DETAILS: Performance Enhancers

Item: the pills they sell in pub toilets that definitely aren’t Viagra.

The other week in Munich with friends I mentioned how funny I found the various ‘blue pills’ they sell in gents toilets alongside condoms and other useful items such as a novelty penises that expand when you put them in water. The women in the group were astonished by this revelation, as was Boak when I mentioned it to her the other day.

So, because this leads me to believe other people may not know about this either, here’s an example:

Solid Gold vending machine in a pub toilet.This one is unusual in that it doesn’t have ‘blue’ in its name but otherwise the characteristics are typical:

  1. A vague suggestion of potency (extra strong) without any indication of what the active ingredient might be, if any. A quick search online suggests these ones are ‘herbal’ which leads me to conclude that you might as well eat a vegetable stock cube.
  2. Some iconography of ‘adultness’ — in this case, a simple nod to the BBFC’s 18 certificate logo, although it’s often an elaborate illustration of a ghostly blue naked woman.
  3. And a word that hints at what it is supposed to do to your physique without being open to challenge under Trade Descriptions — solid, if you catch my drift, nudge nudge, know what I mean?

Who buys these? The condoms I can understand but non-specific pills that might do… something? Then again, perhaps someone gullible enough to spend their cash on ‘medicine’ in a pub bog is also highly susceptible to the placebo effect.

Off to the Bog

Trafalgar toilet

No toilets deserve to be described as ‘the bog’ more than those you find in British pubs.

Portrait of a pub toilet

At its worst: chipped tiles, damp chipboard partitions and wet floors; blinking fluorescent light; a toilet seat leaning against the wall, a cubicle door without a bolt, no toilet roll. Hasn’t that bit of chewing gum been in the urinal, next to the disintegrating cigarette end, for the last two weeks? The floor is wet. A piece of paper on the wall says, mockingly: “These toilets are inspected regularly.” Abandon hope all ye who enter here.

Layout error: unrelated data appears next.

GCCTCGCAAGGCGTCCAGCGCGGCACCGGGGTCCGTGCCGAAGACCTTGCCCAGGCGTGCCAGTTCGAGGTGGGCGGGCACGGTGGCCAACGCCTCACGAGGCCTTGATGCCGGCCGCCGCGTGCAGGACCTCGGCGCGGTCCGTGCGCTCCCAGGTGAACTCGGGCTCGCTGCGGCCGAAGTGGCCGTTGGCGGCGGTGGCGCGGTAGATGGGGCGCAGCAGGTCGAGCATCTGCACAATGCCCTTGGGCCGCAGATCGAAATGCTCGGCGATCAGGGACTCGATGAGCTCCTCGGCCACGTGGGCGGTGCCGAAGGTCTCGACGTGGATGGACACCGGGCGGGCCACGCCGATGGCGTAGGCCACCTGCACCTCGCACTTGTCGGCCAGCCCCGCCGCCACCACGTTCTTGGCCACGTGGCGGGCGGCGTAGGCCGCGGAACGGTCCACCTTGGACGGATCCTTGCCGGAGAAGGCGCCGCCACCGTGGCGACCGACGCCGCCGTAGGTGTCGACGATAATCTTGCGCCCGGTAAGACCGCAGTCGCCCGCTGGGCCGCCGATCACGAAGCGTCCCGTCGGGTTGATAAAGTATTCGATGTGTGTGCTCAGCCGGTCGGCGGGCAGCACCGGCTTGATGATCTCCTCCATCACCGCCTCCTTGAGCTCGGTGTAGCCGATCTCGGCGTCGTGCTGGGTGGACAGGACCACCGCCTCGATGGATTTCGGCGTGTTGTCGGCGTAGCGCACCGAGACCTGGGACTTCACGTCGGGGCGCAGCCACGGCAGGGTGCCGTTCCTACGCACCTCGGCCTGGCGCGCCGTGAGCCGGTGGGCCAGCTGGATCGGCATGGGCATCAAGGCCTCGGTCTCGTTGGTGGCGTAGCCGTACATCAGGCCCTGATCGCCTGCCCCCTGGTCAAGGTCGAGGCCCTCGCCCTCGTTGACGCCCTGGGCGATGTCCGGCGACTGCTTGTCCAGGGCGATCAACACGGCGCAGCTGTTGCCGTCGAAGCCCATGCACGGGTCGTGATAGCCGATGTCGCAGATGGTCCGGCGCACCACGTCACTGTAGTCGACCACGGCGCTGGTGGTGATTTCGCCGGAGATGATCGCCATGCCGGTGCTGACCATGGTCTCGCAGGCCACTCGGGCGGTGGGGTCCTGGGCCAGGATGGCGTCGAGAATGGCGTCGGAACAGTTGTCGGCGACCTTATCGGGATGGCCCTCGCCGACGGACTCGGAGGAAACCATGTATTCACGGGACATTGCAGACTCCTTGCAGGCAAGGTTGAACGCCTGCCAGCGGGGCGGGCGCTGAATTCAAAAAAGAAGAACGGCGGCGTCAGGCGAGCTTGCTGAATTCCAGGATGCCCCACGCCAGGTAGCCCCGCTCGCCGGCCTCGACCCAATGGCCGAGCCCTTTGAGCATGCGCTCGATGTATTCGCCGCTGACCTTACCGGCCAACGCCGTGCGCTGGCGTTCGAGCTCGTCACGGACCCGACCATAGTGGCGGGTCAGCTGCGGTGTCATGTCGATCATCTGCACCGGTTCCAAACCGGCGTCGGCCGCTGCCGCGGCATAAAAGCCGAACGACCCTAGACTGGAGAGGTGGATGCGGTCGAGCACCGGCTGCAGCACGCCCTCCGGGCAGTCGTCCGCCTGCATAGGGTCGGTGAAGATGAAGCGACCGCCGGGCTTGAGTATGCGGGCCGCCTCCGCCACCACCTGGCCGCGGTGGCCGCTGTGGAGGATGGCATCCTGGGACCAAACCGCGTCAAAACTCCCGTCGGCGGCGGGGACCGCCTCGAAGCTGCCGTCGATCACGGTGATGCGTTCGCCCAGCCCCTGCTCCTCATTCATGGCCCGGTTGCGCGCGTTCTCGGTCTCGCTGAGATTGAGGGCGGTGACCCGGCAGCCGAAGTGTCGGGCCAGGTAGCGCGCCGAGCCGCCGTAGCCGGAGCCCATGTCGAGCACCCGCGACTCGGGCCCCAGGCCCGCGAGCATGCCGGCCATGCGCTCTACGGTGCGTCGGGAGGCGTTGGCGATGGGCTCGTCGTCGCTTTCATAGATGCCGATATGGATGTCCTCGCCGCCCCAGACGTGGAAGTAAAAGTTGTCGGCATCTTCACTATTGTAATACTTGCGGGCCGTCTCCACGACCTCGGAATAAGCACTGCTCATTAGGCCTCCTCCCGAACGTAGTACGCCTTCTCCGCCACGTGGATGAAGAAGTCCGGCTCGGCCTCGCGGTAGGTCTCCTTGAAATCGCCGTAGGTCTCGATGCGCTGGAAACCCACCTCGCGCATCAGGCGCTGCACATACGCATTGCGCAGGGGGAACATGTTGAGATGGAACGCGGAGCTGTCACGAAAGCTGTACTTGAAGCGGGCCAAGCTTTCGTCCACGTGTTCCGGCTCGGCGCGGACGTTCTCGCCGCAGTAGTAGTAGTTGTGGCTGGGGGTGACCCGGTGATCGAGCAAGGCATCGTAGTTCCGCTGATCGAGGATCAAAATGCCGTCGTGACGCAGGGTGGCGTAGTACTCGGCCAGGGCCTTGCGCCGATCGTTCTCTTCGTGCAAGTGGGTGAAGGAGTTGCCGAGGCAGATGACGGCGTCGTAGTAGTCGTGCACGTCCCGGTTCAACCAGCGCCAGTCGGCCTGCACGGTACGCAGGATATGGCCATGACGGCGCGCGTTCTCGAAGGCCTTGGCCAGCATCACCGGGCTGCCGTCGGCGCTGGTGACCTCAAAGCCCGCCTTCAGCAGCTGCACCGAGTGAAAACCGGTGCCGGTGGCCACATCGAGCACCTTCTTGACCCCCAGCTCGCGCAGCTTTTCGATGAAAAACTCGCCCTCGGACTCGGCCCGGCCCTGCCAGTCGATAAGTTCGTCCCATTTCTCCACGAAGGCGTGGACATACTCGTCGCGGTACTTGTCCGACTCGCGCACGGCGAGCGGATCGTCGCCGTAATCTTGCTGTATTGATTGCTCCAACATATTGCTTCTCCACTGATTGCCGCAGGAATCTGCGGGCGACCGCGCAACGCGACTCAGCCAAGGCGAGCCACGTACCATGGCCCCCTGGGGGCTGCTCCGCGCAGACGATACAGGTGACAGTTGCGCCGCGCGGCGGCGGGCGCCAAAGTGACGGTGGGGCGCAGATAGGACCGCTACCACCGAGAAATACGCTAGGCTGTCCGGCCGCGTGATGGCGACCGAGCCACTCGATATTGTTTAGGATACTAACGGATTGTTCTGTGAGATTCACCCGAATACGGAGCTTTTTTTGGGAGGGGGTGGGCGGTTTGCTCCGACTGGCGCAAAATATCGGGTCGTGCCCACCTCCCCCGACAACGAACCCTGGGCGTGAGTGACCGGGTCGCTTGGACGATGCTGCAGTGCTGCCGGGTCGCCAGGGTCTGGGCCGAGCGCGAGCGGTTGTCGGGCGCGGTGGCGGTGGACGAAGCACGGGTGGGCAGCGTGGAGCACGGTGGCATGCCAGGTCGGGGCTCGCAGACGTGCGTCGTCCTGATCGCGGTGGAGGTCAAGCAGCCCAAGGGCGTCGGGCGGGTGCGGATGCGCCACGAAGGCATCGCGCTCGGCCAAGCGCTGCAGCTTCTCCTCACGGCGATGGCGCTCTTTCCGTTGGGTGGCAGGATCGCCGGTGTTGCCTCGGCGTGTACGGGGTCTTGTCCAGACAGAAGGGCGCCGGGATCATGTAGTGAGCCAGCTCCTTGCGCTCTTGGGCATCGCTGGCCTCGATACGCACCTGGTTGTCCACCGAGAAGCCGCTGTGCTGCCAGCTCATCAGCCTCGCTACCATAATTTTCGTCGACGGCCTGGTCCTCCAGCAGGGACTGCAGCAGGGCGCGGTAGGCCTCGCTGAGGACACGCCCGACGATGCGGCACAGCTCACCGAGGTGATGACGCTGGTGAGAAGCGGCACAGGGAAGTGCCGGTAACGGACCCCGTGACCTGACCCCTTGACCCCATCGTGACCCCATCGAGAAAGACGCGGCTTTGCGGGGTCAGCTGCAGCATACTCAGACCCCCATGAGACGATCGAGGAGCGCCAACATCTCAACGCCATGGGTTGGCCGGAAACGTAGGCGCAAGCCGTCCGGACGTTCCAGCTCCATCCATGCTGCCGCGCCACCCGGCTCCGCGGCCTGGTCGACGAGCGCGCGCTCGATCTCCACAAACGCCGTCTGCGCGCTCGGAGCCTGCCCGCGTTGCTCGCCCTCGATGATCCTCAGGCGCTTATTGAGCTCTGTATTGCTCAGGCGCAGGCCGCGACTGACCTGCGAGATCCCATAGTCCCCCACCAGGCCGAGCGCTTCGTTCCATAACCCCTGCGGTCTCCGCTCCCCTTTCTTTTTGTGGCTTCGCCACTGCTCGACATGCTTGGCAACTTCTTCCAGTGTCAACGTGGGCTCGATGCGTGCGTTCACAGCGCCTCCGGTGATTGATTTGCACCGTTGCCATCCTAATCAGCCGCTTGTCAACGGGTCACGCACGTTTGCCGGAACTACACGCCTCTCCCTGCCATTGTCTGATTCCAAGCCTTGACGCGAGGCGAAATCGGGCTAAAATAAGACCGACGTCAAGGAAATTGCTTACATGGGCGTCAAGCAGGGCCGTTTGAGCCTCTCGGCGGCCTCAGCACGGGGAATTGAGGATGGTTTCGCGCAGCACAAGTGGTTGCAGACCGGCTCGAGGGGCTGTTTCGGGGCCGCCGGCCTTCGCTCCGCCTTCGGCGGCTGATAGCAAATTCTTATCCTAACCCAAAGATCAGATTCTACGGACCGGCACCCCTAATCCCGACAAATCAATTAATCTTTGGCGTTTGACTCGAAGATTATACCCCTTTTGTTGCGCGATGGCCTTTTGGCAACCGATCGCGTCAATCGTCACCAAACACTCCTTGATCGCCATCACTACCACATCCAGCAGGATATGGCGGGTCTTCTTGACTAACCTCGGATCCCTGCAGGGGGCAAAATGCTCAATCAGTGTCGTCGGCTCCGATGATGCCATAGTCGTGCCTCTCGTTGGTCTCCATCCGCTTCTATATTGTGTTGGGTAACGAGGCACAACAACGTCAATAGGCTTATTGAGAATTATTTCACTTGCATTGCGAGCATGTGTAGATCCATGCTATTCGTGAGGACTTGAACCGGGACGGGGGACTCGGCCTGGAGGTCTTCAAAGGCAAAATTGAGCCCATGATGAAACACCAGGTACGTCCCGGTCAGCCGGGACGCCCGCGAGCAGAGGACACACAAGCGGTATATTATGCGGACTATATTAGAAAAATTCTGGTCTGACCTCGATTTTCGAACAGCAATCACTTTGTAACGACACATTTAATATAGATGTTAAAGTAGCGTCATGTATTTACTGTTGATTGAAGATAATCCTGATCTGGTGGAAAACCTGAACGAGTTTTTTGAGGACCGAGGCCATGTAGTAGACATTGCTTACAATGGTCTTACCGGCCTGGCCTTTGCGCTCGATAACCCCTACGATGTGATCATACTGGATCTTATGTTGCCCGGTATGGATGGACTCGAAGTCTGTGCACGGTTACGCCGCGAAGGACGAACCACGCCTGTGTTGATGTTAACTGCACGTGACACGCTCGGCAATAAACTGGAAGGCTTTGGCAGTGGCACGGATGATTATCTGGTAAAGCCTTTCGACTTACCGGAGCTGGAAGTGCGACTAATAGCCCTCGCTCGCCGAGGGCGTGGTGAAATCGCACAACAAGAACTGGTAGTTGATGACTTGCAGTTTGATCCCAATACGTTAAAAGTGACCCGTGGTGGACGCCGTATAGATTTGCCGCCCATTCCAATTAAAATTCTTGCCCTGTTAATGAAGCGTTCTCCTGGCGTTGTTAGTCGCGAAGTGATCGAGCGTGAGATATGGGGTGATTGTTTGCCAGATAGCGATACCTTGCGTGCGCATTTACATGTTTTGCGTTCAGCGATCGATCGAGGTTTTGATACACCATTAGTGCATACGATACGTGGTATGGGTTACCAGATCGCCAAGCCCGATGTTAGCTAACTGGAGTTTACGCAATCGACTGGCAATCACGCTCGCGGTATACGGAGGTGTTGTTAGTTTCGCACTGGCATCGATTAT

The ladies have it good

Bailey emerges from ‘the gents’ with a horrified look on his face, hands dripping wet: “Ugh. That was horrible. No soap, hand-drier busted. Need to throw these shoes away. How were the ladies?” Boak looks puzzled. “Lovely, actually. Really beautifully decorated, and clean… wow! I could see my face reflected in the tiles. And feel how soft my hands are — free balm!”

Nice pubs can have horrible bogs, and vice versa

We’ve been in posh pubs whose toilets are nonetheless iredeemably bad, as if they’d spent every penny on ‘limited edition art prints’ and had to cut back on soap and cleaning products as a result. They know that a code of silence exists: no-one wants to talk about the toilets over their rustic duck pate.

Seriously, no soap? What the…?

We don’t expect all pubs to have the palacial facilities of a Wetherspoons, or bar staff to spend their whole shift mopping up wee. We can deal with no locks on the cubicles (lean against the door, loud whistling… there are ways) and all the other indignities. But we must have soap. A bar of coal tar would do.

All we want, truly, is to be able to share a bag of crisps with our friends with a clear conscience.

Picture from Flickr Creative Commons. This post is our contribution to Pub Bog Day 2012.